Isn’t it funny how you expect 60 days to take forever? It’s now our 60-day “anniversary” on the road, and where we imagined we’d be tired and missing home, we are finding that we are just getting in to our groove and really enjoying living day-by-day. We’ve had some little challenges, but nothing that significant really — especially compared to the amazing experiences we’ve had. Come to think of it, the only real “problem” was a leaky connection under our sink — which we weren’t able to fix, but have simply made a daily routine of changing the towel that catches the slow drip. We adapt, right?
We have become really comfortable just flying by the seat of our pants each day. We never plan out where we are going to stay more than a day ahead of time, and when we find a place we like, we just stay there a bit longer.
We’ve learned that talking to strangers is the best thing you can do. Funny how it takes us traveling in our RV, in new territory, to really get that. We’ve met so many amazing people, who have given us great suggestions and tips for things to do, and places to see. They’ve given us ideas that have made our travels smoother and easier. They’ve entertained us with their quirky personalities. Life takes on a whole different direction when you make a point of really conversing with new people each day. It’s more than just being friendly and saying hello, but really making time to inquire, listen, share, and appreciate what people have to say and offer. Doors open up. Life becomes way more interesting.
I still find myself shying away from certain encounters, but when I remember to engage — or Clare takes the lead and beats me to it, then it always turns out to be an enriching experience. Some of our most memorable and enjoyable encounters have been with people we “normally” would not have thought we’d naturally connect with. I’ve realized how easy it is to allow myself to be in my own bubble, unaware of the amazing connections just waiting to be made, right within reach. All I have to do is make the effort. Being the first person to smile and say, “Hello”, then listen, is often all it takes.
Take the other day for example. Clare and I were in Mammoth Lakes and needed to do a little business stuff, so we found a nice little coffee shop to do some caffeine and wifi surfing. As we sat at the little round table, facing each other with our faces buried in our laptops, a portly grey-haired man sugared his coffee next to us. He commented out loud that someday young people will reminisce about how they used to have time to actually sit on their computers together. Instead of giving a courteous chuckle and turning back to our work, we laughed and agreed with him, then closed our computers to engage him.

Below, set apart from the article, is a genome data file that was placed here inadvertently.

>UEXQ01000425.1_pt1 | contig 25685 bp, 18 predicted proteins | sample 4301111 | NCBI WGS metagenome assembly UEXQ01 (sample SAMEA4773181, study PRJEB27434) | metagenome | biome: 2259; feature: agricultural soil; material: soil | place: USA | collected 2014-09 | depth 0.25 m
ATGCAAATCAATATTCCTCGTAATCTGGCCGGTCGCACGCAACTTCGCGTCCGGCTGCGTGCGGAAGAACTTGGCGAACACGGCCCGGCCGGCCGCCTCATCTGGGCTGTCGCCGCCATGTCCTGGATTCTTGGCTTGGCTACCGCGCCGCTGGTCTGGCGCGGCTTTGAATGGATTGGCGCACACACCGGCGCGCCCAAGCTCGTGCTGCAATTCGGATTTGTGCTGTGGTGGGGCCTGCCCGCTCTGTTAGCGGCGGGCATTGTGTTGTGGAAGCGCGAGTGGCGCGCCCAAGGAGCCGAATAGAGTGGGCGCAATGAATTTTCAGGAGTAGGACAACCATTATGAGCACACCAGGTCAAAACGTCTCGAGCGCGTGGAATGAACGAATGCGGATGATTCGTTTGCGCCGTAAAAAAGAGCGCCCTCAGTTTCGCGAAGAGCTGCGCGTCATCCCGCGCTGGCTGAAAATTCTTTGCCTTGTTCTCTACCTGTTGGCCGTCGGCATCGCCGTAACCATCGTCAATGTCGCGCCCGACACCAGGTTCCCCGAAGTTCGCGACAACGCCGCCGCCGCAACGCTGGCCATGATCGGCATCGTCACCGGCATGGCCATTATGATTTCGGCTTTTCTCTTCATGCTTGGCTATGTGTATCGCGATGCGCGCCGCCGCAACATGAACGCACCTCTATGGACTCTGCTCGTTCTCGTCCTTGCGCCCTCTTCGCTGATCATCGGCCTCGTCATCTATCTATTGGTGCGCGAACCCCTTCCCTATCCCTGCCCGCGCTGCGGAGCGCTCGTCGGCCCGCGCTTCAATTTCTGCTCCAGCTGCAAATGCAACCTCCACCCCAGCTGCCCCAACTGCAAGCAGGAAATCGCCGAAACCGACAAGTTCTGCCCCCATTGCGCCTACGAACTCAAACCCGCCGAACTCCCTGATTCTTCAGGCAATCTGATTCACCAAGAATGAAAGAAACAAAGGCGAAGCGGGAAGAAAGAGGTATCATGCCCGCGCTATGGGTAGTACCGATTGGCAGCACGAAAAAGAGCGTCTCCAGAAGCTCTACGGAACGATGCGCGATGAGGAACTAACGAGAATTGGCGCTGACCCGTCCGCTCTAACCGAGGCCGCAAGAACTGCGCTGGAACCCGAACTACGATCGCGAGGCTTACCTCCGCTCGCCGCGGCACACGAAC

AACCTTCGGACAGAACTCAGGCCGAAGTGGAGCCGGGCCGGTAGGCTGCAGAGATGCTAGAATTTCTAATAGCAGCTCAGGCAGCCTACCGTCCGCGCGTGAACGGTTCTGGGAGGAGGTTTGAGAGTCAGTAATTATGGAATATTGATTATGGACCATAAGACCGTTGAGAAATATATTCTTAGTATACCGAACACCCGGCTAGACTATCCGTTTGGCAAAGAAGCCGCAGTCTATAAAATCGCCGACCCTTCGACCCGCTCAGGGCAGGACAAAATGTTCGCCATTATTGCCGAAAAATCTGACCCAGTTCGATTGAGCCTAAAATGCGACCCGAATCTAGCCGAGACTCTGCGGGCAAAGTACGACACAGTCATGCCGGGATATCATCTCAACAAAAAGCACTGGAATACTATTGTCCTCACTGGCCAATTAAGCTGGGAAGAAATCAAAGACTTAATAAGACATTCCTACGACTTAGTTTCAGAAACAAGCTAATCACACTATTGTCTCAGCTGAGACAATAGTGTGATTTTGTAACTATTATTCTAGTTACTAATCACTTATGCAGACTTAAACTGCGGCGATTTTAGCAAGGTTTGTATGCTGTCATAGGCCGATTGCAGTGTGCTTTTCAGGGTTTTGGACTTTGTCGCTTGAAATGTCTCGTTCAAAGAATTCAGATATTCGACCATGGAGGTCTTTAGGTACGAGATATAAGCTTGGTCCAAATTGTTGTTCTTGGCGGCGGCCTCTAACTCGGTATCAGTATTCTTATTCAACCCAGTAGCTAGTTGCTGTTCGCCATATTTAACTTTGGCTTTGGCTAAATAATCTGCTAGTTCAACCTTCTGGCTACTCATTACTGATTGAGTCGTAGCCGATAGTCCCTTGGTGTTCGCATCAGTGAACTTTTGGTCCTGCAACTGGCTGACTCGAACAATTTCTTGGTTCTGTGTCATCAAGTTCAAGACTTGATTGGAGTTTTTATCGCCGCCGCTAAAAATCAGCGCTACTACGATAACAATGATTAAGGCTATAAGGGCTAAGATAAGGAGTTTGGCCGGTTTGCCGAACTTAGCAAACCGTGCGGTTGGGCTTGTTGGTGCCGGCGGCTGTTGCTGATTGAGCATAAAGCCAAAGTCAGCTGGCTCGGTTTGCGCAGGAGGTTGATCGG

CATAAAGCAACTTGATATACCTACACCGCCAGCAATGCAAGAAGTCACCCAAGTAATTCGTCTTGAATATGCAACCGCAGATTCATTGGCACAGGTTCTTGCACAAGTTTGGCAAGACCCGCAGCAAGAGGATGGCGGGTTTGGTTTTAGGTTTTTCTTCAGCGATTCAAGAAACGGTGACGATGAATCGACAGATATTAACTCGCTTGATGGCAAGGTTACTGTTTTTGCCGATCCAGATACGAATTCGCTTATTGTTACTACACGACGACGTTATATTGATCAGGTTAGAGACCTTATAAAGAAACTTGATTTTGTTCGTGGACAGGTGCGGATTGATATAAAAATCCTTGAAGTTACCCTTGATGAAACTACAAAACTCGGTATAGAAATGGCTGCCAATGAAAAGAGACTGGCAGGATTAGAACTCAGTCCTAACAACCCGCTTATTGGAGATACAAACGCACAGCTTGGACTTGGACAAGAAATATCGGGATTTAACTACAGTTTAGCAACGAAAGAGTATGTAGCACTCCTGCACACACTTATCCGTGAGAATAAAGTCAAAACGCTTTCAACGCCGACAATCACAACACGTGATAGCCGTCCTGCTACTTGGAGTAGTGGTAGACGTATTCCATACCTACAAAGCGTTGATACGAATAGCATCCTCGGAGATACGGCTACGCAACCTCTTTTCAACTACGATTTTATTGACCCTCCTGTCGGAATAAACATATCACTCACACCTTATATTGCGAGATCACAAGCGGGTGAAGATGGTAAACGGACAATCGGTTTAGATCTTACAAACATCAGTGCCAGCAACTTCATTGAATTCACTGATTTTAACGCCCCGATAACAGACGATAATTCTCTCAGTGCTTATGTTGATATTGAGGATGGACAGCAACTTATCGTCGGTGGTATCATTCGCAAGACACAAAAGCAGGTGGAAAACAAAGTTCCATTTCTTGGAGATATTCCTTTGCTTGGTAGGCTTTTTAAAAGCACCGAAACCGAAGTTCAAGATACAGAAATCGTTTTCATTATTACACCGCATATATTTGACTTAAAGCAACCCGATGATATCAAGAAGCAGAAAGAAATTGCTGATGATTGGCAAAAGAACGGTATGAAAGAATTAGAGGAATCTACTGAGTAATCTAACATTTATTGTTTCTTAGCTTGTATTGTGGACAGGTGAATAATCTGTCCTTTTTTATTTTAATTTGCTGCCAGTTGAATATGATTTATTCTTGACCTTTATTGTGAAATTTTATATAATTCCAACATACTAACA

I said, “Well, we have been traveling in an RV together for almost 2 months and rarely get time to get on our computers, so this is unusual for us. We’ve had plenty of time to talk.” He laughed too, and said he gets it. He is a local shuttle bus driver, but used to be a truck driver, a cowboy, was married for 6 years, loves living simply, wants to live in an RV when he retires, is a Vietnam vet, and was an angry and rebellious biker gang member who realized that he was only hurting himself by being pissed off at everyone else.
Wait, that’s profound stuff there. He realized he was only hurting himself by allowing himself to be angry with other people. Clearly this cheerful and talkative man, full of crazy stories and experiences, has evolved beyond most of the planet.
We chatted for quite a while and he seemed to be smitten with Clare and her adorable smile. I don’t blame him. He asked me, “Now, did your heart just skip a beat the first time you saw her?”
I said, “Yes, it did.”
I think that when we are in the flow of life, and make ourselves open and available to others, and let them do the same for us, things just work out wonderfully. There is a natural sychronicity that happens when we engage each person with a simple mindset: you’re awesome and I appreciate you. While we travel, this seems to happen more readily because we are feeling a little vulnerable, out of our element, or curious. What if we could activate this frame-of-mind everyday, even when at home in our comfort zones? Would life take on new meaning and direction for us?
Soon we head home. We are moving that direction anyway. This road-trip certainly won’t be our last, and has inspired so many ideas for our next adventure. While I expected to see beautiful things and amazing places, I didn’t expect to be so profoundly moved by the simplest of daily conversations with everyday people. I am grateful